The curse of mega-clubs

The curse of mega-clubs

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There is a trend in major football leagues in Europe- domination by mega-clubs. By mega-clubs, I mean Paris Saint-Germain, Manchester City, FC Bayern, Real Madrid, Chelsea, Liverpool, among others. The author of the book in German, Der Fluch der mega-clubs (The curse of mega-clubs) by Christian Spiller, takes a deep dive into why the mega clubs are changing the football landscape and the implications for the future. The sub title of the book is a bit cynical, Wie die reichsten Vereine der Welt den Fußball zerstören, meaning, how the richest clubs in the world destroys football.

Spiller is a fan of Energie Cottbus and his premise against the mega-clubs garnered some attention recently, when Bayern won the Bundesliga eleven times in a row. Unprecedented in the annals of the Bundesliga. It’s like the company in Bremen, that does the engraving of the winner every year of the meisterschale can do it with their eyes closed. Because of constant repetition.

The potency of football to attract global interests hinges on its unpredictability. Hitherto, David could beat Goliath. But things have changed. Spiller’s insights are not new, but they are worth highlighting.

Money talks

The mega-clubs are in a league of their own. Because they have more resources to influence outcomes. It is like a cartel that protects their interests. Who says money can not buy success should think again.

TV money continues to be a topic of strife in the Bundesliga due to unfair distribution. The Bundesliga poorly remunerates the middle and lower placed teams that discover talents. Their jewels stay temporarily and move to the next big club because of the push and pull of money. Besides, the players want to win silverware.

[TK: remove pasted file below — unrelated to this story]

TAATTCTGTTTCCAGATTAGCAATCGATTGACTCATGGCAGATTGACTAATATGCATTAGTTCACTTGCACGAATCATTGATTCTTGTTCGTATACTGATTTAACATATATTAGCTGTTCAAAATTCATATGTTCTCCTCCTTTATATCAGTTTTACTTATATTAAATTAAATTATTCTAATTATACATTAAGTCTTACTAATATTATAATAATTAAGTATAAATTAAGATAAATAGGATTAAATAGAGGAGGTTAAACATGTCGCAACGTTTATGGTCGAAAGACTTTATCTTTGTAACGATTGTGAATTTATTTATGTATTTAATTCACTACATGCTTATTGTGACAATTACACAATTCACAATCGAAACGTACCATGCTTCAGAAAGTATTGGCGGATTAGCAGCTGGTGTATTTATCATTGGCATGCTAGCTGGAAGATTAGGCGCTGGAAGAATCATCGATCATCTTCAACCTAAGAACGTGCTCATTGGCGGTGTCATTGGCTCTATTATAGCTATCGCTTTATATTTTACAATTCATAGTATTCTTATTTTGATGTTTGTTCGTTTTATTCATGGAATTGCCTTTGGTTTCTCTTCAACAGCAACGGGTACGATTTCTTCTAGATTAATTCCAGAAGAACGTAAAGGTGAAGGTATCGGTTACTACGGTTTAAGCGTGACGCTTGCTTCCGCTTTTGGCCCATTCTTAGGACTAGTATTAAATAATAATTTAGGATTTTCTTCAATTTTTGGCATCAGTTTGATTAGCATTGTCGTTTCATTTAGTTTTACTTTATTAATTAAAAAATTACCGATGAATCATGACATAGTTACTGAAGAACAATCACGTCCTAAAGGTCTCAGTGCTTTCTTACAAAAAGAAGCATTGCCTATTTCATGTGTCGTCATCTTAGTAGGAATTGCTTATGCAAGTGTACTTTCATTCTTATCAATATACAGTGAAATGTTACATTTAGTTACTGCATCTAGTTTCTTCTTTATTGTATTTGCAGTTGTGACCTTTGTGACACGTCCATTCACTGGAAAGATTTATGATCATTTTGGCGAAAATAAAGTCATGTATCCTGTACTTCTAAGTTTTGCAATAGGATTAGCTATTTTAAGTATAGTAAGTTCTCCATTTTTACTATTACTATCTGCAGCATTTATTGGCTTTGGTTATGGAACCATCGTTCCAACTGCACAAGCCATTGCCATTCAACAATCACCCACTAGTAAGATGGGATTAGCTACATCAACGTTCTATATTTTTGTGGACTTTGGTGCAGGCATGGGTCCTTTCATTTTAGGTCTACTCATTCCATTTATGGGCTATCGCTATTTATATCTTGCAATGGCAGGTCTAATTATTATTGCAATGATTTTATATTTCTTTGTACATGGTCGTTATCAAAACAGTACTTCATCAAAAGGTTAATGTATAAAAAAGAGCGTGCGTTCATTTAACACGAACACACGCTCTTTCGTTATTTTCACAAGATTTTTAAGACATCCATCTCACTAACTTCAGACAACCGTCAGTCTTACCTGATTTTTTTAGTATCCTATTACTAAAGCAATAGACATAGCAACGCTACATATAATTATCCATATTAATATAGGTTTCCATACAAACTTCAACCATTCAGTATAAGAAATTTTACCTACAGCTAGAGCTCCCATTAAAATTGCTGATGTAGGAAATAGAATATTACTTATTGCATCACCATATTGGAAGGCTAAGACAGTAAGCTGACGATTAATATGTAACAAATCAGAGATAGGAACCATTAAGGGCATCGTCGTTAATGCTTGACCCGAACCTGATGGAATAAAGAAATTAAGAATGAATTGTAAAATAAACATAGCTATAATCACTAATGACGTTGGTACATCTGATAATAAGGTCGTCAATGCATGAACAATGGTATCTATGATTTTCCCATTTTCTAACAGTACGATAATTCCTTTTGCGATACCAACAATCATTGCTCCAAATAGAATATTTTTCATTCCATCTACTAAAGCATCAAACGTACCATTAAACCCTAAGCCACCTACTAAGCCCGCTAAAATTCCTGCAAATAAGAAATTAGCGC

Leo Kirch of Premiere, who revolutionized Pay TV in Germany, gave Bayern a “head start” and since then other teams are playing catch up. This has led to diminished attractiveness of the league.

The restructured Champions league is more of a money making event. More games in the group phase means more money for clubs. Since money is the major currency that attracts winners and wannabe stars, it is highly sought after by all. Echoes of the Super league are still re-vibrating. Is it inevitable that one day, European giants will play among themselves in a league that reeks of insularity from outside forces?

Growing disinterest in football

There is a term in research circles called competitive balance and uncertainty of outcome hypothesis. In a nutshell, teams need rivals to thrive and without rivals there is no economic value. However, a team in the league should not be too stark, else they might destroy the competitive balance and lead to certainty of outcome, which does not bode well for all. Walter Neale conducted a seminal work on the issue in 1964, titled The peculiar economics of professional sports.

During the Covid-19 pandemic, fans realized that the clubs and players do not get it. They played in empty stadiums without fans grappling with survival from the scourge of disease. It appears the teams lived in a bubble.

The outcome is what we are witnessing today: lack of interest because the winner is predictable.


The solutions to the quagmire we find ourselves are a repeat of recycled ideas like, eradication of 50+1, do away with financial fair play or salary cap.

DFL (German football league) not too long ago invited stakeholders and fans to join a task force on how to improve the Bundesliga. The task force has finished their work, and the implementation is non existent. Is the report a paper tiger?

I like the suggestion of Hertha BSC’s president, Kay Bernstein. He says, redistribution of money to clubs with strong fiscal policy, or salary cap. A return to all games played at 15:30 because it will encourage away fans to take the train and be ecologically friendly.

The state of football today needs a paradigm shift to a new awakening. Currently, the soul of the game is eroding every second without sustainable solutions and ideas. The mega-clubs have worked ‘hard’ for their interests. However, we need solidarity in all its ramifications to take the beautiful game to the next level.